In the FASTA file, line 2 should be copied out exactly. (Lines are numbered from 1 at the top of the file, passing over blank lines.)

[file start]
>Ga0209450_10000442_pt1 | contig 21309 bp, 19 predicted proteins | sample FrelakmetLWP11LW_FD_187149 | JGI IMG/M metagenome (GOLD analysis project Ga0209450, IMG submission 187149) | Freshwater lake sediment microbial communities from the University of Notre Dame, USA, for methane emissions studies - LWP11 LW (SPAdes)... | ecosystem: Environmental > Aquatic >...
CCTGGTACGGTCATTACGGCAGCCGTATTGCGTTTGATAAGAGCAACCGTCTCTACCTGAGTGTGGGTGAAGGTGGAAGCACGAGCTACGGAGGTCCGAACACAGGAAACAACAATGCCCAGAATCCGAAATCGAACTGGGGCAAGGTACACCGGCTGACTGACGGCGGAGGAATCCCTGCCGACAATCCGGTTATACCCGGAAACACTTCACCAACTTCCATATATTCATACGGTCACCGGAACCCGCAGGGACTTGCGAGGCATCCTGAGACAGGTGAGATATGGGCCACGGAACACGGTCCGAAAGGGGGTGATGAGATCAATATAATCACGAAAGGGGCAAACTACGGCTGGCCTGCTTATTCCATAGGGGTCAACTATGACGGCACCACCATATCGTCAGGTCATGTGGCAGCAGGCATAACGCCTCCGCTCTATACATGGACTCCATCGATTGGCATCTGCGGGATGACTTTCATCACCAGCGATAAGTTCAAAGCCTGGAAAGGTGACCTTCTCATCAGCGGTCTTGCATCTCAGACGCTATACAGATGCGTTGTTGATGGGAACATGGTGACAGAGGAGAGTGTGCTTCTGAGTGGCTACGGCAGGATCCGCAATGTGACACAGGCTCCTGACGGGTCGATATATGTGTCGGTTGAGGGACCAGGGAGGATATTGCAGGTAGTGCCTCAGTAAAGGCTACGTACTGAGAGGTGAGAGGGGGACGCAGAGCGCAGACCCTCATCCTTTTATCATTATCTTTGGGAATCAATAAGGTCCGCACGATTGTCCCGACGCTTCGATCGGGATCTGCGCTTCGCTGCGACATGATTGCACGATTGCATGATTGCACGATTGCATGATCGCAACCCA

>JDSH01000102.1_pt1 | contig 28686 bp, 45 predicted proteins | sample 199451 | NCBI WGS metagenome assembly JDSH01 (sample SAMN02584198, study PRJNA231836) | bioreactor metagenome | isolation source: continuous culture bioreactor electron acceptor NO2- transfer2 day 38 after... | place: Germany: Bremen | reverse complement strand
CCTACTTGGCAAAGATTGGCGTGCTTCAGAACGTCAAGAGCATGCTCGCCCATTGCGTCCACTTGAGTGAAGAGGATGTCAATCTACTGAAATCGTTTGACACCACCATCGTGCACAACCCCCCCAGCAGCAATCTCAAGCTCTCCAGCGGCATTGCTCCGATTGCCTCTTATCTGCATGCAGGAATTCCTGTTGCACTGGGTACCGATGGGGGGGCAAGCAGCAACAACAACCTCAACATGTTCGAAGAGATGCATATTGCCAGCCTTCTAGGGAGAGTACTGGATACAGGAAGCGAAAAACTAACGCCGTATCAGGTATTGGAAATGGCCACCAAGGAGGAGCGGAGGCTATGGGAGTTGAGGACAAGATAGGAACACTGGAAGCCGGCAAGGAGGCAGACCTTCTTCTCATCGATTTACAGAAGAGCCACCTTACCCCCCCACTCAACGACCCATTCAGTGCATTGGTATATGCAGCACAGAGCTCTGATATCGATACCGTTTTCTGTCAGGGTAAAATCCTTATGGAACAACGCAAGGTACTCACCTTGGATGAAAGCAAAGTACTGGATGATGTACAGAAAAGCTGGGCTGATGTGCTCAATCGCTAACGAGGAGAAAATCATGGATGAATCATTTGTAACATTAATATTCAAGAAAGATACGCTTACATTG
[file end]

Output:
CCTGGTACGGTCATTACGGCAGCCGTATTGCGTTTGATAAGAGCAACCGTCTCTACCTGAGTGTGGGTGAAGGTGGAAGCACGAGCTACGGAGGTCCGAACACAGGAAACAACAATGCCCAGAATCCGAAATCGAACTGGGGCAAGGTACACCGGCTGACTGACGGCGGAGGAATCCCTGCCGACAATCCGGTTATACCCGGAAACACTTCACCAACTTCCATATATTCATACGGTCACCGGAACCCGCAGGGACTTGCGAGGCATCCTGAGACAGGTGAGATATGGGCCACGGAACACGGTCCGAAAGGGGGTGATGAGATCAATATAATCACGAAAGGGGCAAACTACGGCTGGCCTGCTTATTCCATAGGGGTCAACTATGACGGCACCACCATATCGTCAGGTCATGTGGCAGCAGGCATAACGCCTCCGCTCTATACATGGACTCCATCGATTGGCATCTGCGGGATGACTTTCATCACCAGCGATAAGTTCAAAGCCTGGAAAGGTGACCTTCTCATCAGCGGTCTTGCATCTCAGACGCTATACAGATGCGTTGTTGATGGGAACATGGTGACAGAGGAGAGTGTGCTTCTGAGTGGCTACGGCAGGATCCGCAATGTGACACAGGCTCCTGACGGGTCGATATATGTGTCGGTTGAGGGACCAGGGAGGATATTGCAGGTAGTGCCTCAGTAAAGGCTACGTACTGAGAGGTGAGAGGGGGACGCAGAGCGCAGACCCTCATCCTTTTATCATTATCTTTGGGAATCAATAAGGTCCGCACGATTGTCCCGACGCTTCGATCGGGATCTGCGCTTCGCTGCGACATGATTGCACGATTGCATGATTGCACGATTGCATGATCGCAACCCA